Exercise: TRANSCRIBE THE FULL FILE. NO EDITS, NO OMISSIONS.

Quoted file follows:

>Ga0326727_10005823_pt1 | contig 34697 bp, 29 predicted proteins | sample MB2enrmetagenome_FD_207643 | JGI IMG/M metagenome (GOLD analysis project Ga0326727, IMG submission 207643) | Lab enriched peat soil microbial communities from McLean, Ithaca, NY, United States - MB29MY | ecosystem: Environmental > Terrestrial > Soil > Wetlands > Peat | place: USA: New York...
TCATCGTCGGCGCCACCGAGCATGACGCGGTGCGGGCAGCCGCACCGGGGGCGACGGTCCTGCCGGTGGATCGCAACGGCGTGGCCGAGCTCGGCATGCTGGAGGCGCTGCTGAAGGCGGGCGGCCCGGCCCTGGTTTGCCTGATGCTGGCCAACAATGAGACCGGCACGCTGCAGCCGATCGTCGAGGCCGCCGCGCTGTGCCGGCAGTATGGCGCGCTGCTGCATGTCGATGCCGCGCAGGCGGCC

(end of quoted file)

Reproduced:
>Ga0326727_10005823_pt1 | contig 34697 bp, 29 predicted proteins | sample MB2enrmetagenome_FD_207643 | JGI IMG/M metagenome (GOLD analysis project Ga0326727, IMG submission 207643) | Lab enriched peat soil microbial communities from McLean, Ithaca, NY, United States - MB29MY | ecosystem: Environmental > Terrestrial > Soil > Wetlands > Peat | place: USA: New York...
TCATCGTCGGCGCCACCGAGCATGACGCGGTGCGGGCAGCCGCACCGGGGGCGACGGTCCTGCCGGTGGATCGCAACGGCGTGGCCGAGCTCGGCATGCTGGAGGCGCTGCTGAAGGCGGGCGGCCCGGCCCTGGTTTGCCTGATGCTGGCCAACAATGAGACCGGCACGCTGCAGCCGATCGTCGAGGCCGCCGCGCTGTGCCGGCAGTATGGCGCGCTGCTGCATGTCGATGCCGCGCAGGCGGCC